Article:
I mean, it is … but that’s not all it is, and if you think you’re too old for middle grade or that MG just isn’t your thing, I beg of you not to dismiss The Weight of Water. Because what it really is, is a beautiful novel-in-verse about finding one’s place in the world, and how you fit together with the other people in your life.
Carrying just a suitcase and an old laundry bag filled with clothes, Kasienka and her mother are immigrating to England from Poland. Kasienka isn’t the happiest girl in the world. At home, her mother is suffering from a broken heart as she searches for Kasienka’s father. And at school, Kasienka is having trouble being the new girl and making friends. The only time she feels comforted is when she’s swimming at the pool. But she can’t quite shake the feeling that she’s sinking. Until a new boy swims into her life, and she learns that there might be more than one way to stay afloat.
The Weight of Water is a coming-of-age story that deftly handles issues of immigration, alienation, and first love. Moving and poetically rendered, this novel-in-verse is the story of a young girl whose determination to find out who she is prevails.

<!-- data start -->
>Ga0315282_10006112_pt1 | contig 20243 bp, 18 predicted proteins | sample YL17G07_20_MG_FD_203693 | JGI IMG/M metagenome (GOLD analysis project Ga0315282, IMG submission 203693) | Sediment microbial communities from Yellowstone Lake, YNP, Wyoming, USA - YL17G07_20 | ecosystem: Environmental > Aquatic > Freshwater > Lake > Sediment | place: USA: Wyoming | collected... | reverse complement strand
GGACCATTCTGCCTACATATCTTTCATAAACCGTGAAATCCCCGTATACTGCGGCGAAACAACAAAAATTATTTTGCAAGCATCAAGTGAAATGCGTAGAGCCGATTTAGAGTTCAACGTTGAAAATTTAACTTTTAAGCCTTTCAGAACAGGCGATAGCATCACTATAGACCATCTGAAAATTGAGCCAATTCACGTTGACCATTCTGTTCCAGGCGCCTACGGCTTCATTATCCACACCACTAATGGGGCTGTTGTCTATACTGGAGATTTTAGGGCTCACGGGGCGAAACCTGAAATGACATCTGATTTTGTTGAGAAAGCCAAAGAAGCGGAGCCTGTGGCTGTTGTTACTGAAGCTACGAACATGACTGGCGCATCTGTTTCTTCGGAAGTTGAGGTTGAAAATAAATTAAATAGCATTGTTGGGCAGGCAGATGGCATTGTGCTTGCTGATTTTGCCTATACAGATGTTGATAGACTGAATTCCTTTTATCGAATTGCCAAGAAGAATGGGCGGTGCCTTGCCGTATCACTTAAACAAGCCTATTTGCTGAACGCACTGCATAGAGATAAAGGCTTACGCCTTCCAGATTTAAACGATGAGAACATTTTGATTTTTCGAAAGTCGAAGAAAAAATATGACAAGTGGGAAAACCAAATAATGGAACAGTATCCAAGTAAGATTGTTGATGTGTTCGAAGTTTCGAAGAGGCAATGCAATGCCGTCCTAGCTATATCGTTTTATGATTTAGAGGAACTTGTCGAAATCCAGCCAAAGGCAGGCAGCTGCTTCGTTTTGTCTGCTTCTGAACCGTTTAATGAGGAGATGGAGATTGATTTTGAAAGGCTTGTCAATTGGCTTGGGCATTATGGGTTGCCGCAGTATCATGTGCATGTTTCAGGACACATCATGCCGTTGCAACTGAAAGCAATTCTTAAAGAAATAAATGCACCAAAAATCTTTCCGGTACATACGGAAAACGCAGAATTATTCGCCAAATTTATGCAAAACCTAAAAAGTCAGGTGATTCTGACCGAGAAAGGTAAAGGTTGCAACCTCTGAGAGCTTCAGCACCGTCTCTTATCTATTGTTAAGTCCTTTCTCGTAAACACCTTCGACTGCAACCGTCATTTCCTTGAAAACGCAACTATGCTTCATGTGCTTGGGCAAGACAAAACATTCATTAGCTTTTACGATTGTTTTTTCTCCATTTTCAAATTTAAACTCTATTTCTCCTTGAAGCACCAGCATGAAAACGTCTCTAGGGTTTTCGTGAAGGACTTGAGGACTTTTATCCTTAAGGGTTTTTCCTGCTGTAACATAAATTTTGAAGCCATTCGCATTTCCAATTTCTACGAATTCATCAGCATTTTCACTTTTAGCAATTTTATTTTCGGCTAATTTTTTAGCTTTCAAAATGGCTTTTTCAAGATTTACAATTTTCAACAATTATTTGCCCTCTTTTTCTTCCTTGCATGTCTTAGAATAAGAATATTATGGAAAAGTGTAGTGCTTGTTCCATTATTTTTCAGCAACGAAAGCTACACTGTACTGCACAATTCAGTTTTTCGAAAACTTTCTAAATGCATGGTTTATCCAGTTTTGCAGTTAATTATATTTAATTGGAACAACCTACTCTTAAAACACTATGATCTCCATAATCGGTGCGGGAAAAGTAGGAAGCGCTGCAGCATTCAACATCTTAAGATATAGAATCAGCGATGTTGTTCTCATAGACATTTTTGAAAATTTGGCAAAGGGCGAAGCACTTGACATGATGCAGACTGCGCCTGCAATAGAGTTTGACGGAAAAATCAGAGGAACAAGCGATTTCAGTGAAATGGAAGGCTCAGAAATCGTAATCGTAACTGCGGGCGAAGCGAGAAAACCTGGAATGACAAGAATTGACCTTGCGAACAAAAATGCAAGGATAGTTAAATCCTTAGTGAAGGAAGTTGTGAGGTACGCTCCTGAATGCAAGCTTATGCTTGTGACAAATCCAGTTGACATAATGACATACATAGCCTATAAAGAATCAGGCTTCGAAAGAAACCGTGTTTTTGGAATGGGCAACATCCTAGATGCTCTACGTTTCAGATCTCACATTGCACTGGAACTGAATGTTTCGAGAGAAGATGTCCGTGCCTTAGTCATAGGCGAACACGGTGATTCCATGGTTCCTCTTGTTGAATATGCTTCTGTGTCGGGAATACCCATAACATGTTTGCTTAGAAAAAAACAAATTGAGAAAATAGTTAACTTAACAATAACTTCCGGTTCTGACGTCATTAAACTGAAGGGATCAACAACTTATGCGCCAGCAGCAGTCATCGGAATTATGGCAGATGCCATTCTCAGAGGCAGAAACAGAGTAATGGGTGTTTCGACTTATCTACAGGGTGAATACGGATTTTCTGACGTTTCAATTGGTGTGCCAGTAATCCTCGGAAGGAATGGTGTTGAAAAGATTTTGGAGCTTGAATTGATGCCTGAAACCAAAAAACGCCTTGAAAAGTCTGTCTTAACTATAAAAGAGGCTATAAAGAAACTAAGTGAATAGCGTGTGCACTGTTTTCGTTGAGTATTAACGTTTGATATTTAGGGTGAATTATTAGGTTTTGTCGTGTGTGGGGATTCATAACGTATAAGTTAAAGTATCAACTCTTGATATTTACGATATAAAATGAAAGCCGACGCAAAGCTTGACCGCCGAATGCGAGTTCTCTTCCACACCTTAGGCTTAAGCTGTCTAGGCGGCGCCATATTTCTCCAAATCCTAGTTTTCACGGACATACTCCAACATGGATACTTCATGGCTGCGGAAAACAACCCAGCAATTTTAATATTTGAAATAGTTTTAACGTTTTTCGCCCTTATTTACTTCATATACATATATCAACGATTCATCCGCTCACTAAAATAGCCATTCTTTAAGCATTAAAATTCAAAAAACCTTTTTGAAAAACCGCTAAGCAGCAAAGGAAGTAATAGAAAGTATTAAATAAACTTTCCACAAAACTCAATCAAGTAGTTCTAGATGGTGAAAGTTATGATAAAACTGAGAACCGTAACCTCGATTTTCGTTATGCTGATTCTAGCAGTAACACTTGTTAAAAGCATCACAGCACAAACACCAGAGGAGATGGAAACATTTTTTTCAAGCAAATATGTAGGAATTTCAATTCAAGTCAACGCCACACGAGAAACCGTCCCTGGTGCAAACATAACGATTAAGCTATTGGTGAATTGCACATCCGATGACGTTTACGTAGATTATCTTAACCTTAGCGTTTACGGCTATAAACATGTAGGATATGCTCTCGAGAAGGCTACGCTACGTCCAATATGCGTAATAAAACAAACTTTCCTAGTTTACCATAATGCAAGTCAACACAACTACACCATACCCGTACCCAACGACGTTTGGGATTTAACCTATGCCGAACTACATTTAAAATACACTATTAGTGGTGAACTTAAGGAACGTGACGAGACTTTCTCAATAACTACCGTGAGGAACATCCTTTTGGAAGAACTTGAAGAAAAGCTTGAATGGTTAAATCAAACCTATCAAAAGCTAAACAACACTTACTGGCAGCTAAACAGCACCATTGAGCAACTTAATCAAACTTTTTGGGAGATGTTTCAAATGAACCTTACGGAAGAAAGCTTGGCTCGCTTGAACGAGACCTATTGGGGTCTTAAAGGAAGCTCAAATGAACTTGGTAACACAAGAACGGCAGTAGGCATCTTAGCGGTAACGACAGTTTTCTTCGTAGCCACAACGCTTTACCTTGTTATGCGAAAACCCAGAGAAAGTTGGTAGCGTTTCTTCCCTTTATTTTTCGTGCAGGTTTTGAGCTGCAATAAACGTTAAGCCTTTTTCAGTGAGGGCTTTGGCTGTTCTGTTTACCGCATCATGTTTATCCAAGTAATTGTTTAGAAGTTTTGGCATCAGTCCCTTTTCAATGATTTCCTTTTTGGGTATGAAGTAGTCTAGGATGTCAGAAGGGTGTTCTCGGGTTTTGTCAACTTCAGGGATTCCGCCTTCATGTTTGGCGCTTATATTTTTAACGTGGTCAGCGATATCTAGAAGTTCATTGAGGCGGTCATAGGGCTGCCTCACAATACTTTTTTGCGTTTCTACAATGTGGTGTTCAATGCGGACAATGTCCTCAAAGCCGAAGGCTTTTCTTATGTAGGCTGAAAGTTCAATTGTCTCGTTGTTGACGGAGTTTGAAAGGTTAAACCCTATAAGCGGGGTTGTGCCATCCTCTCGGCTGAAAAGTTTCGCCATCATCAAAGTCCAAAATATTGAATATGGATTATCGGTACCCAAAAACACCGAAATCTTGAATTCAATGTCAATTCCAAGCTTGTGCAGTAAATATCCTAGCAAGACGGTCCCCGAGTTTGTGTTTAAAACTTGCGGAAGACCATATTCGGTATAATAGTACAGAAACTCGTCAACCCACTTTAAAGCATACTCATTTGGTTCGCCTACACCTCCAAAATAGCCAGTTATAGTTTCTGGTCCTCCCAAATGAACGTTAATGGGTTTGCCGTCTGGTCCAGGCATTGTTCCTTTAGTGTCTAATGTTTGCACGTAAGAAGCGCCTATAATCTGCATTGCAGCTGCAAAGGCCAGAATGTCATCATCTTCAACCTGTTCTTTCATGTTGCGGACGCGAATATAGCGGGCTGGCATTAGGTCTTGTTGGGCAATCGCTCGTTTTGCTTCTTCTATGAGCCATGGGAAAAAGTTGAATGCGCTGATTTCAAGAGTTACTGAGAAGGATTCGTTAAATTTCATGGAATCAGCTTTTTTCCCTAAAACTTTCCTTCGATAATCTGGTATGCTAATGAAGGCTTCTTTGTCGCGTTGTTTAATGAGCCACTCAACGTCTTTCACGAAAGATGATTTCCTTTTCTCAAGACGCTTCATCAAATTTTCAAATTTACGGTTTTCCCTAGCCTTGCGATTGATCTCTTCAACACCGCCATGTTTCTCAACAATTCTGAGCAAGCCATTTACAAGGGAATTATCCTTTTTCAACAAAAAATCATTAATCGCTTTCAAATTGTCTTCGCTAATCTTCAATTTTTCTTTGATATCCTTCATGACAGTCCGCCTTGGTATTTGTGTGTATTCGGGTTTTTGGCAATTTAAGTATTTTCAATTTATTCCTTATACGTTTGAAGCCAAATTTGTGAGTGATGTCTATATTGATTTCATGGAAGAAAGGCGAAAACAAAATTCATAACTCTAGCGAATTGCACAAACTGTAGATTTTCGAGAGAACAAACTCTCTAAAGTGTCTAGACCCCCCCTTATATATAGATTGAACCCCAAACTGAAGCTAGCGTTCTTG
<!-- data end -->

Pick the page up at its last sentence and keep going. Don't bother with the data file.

I confess, one of the things I love about verse novels is being able to devour them in an hour or so. But I found with The Weight of Water that I couldn’t quite find it in me to rush through reading so quickly. I lingered over each passage, flipped pages back to reread certain parts, and contemplated specific phrases before moving on.
Crossan’s writing is beautiful and lyrical, but what’s so moving is how she has used verse to tell a compelling and powerful, yet simple story. While not all of us may have moved from one country to another, or faced a broken home, or been bullied, there are elements throughout The Weight of Water that are universal. It’s a book that speaks to something so purely emotional in all of us.
The Weight of Water is in stores July 23rd.